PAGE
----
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Inside the golem effect: how bosses can kill their subordinates' motivation

Author: Manzoni, Jean-François ; Barsoux, Jean-LouisINSEAD Area: Organisational Behaviour Series: Working Paper ; 98/03/AC/OB Publisher: Fontainebleau : INSEAD, 1998.Language: EnglishDescription: 19 p.Type of document: INSEAD Working Paper Online Access: Click here Abstract: Managers are under increasing pressure to produce results. They therefore have to get the best out of those who report to them. But in their attempts to do so, they can unwittingly alienate those they regard as less good performers. Managers cannot afford to do this; not just because it diminishes unit performance, but also because it harms their organizational reputation as coaches. Moreover it can cause considerable distress, both to those on the receiving end and to the frustrated manager. Our aim in this article is to map out the process through which managers sometimes contribute to the poor performance of their own subordinates. Our observations draw on intensive research in Fortune 100 companies that examined the causal relationship between leadership style and subordinate performance. These findings are supported by systematic surveys of 850 executives attending development programs at Insead over three years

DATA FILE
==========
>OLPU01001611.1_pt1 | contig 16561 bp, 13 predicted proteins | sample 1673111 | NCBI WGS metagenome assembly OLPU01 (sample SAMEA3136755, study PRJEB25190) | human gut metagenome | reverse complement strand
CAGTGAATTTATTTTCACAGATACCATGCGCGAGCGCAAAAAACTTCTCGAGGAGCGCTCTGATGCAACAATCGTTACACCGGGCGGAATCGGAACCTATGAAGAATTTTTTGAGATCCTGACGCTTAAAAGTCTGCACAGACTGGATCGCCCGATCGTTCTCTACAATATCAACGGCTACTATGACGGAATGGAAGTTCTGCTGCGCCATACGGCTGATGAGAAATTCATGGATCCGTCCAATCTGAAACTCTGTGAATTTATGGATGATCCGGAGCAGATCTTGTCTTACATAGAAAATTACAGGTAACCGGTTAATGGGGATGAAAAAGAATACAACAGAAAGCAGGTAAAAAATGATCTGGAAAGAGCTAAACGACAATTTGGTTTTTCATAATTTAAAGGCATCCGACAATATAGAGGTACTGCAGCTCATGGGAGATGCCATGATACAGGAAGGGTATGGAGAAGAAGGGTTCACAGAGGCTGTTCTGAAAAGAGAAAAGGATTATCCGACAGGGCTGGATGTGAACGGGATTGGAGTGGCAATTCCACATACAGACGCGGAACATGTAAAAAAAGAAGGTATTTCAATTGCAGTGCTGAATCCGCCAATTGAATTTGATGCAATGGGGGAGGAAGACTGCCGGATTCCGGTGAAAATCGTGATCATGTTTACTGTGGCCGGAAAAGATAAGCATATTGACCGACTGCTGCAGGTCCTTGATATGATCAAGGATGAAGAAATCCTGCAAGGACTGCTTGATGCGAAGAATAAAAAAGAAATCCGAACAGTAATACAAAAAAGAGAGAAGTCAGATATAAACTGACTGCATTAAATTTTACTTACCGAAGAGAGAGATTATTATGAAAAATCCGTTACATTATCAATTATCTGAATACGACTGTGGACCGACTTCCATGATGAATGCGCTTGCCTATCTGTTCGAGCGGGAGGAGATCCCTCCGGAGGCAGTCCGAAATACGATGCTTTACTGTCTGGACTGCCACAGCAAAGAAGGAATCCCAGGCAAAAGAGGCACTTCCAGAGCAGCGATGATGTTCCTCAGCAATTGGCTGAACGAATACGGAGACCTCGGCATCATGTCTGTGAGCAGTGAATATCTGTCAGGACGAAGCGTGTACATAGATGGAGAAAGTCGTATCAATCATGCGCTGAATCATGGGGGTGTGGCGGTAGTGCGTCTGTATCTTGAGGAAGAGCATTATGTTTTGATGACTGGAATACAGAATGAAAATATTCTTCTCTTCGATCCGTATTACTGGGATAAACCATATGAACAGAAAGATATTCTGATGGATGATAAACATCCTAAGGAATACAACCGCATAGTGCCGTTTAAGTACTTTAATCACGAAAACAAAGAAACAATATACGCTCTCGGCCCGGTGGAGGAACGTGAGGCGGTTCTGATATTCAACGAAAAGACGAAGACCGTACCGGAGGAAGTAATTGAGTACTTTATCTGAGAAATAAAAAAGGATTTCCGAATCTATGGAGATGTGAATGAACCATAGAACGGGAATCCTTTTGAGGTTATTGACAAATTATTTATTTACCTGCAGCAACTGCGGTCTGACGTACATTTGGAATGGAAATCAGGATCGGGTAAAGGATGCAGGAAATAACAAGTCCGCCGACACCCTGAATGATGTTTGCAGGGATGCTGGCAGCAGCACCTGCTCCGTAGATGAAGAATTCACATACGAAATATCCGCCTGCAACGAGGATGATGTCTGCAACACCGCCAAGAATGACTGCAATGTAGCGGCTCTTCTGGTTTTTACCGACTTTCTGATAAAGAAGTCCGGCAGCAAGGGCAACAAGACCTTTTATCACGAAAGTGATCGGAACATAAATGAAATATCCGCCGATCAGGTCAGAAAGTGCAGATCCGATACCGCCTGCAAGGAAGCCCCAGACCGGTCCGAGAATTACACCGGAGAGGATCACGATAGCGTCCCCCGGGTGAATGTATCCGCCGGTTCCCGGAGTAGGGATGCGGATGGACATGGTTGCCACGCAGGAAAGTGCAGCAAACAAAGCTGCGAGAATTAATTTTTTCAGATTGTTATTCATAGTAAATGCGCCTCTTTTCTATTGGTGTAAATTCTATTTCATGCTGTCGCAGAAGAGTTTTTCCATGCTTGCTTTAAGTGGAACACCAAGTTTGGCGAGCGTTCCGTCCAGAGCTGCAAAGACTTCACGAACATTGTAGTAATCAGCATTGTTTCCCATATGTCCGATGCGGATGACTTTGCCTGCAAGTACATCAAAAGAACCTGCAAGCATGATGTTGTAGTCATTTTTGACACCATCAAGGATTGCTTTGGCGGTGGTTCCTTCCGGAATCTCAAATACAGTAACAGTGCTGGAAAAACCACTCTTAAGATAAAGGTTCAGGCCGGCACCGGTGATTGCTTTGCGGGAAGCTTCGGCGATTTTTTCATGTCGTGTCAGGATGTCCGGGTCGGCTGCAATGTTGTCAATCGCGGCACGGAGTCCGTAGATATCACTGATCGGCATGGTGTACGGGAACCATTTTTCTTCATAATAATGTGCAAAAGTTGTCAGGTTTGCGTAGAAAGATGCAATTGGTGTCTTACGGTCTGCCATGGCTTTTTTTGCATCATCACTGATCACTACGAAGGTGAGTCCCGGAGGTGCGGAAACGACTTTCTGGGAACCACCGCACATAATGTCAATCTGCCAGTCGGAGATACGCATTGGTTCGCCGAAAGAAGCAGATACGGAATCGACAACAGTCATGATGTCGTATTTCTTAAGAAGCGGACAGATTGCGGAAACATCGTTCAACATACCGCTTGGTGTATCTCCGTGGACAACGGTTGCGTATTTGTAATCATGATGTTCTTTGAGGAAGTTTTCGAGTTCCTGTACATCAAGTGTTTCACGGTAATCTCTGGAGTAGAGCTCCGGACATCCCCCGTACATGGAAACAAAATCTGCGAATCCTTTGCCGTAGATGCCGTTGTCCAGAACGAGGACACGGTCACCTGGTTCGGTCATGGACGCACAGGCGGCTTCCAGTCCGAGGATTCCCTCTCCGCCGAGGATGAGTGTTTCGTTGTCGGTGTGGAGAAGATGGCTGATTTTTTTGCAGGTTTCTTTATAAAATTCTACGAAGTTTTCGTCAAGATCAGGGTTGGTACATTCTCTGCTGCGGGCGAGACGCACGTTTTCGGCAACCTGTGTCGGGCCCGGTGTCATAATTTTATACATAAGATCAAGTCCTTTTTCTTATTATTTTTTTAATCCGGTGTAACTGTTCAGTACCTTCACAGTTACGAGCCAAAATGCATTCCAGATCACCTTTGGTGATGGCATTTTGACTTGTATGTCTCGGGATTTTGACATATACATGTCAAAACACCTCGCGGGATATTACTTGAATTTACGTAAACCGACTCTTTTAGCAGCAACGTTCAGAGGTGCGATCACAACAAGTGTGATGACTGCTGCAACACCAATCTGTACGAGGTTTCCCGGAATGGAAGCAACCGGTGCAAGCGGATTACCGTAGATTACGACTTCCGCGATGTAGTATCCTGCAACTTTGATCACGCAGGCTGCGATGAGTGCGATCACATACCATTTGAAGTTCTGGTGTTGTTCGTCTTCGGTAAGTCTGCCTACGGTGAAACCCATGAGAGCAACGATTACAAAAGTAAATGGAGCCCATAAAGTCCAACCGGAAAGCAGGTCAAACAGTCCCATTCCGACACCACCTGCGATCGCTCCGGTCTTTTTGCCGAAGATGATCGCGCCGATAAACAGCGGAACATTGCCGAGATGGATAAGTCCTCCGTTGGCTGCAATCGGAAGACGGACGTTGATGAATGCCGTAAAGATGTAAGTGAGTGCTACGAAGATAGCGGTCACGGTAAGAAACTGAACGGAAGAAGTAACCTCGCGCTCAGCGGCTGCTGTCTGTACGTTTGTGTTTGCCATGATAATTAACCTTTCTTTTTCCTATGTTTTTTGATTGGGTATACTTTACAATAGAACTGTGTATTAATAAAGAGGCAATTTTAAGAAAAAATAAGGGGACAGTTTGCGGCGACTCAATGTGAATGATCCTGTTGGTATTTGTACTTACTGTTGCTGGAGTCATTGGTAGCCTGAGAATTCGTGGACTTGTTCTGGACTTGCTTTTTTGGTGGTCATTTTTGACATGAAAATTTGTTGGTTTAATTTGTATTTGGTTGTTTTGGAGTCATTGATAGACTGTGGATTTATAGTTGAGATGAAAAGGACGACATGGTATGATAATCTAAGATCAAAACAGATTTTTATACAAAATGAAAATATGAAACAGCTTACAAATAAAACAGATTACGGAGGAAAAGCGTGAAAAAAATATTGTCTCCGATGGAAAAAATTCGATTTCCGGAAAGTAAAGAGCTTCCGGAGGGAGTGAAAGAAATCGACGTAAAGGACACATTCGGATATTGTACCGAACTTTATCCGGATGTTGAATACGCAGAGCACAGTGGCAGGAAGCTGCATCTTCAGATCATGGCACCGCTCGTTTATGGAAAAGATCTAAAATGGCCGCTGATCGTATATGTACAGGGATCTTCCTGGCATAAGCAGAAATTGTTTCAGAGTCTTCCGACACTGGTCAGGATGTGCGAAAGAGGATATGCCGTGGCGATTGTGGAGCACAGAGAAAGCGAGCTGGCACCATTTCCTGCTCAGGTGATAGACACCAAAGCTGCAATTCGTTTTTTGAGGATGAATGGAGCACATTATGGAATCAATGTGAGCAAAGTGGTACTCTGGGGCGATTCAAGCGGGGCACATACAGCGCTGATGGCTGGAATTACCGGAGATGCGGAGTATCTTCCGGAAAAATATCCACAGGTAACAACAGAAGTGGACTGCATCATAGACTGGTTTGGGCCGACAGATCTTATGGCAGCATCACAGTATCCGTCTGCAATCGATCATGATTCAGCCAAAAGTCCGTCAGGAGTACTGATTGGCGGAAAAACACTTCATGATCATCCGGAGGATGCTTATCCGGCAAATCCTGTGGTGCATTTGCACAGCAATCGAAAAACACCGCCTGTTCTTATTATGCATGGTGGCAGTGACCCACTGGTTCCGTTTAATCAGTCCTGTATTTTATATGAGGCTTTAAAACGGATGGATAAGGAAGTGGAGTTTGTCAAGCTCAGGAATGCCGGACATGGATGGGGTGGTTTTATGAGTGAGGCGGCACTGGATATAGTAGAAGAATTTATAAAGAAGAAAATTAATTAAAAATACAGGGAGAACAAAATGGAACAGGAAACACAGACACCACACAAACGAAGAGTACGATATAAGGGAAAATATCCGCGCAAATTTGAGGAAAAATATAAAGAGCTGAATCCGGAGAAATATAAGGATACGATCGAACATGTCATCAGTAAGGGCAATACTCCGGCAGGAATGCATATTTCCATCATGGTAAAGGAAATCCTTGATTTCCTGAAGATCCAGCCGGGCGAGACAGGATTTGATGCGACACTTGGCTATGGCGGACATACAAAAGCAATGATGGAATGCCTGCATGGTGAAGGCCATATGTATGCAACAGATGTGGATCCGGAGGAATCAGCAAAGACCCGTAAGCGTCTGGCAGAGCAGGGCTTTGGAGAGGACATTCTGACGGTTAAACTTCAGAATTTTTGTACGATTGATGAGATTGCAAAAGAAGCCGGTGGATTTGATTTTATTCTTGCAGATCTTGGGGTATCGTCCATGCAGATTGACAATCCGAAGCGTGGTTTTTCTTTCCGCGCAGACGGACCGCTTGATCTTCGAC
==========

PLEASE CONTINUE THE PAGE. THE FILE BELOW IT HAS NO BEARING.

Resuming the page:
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Managers are under increasing pressure to produce results. They therefore have to get the best out of those who report to them. But in their attempts to do so, they can unwittingly alienate those they regard as less good performers. Managers cannot afford to do this; not just because it diminishes unit performance, but also because it harms their organizational reputation as coaches. Moreover it can cause considerable distress, both to those on the receiving end and to the frustrated manager. Our aim in this article is to map out the process through which managers sometimes contribute to the poor performance of their own subordinates. Our observations draw on intensive research in Fortune 100 companies that examined the causal relationship between leadership style and subordinate performance. These findings are supported by systematic surveys of 850 executives attending development programs at Insead over three years

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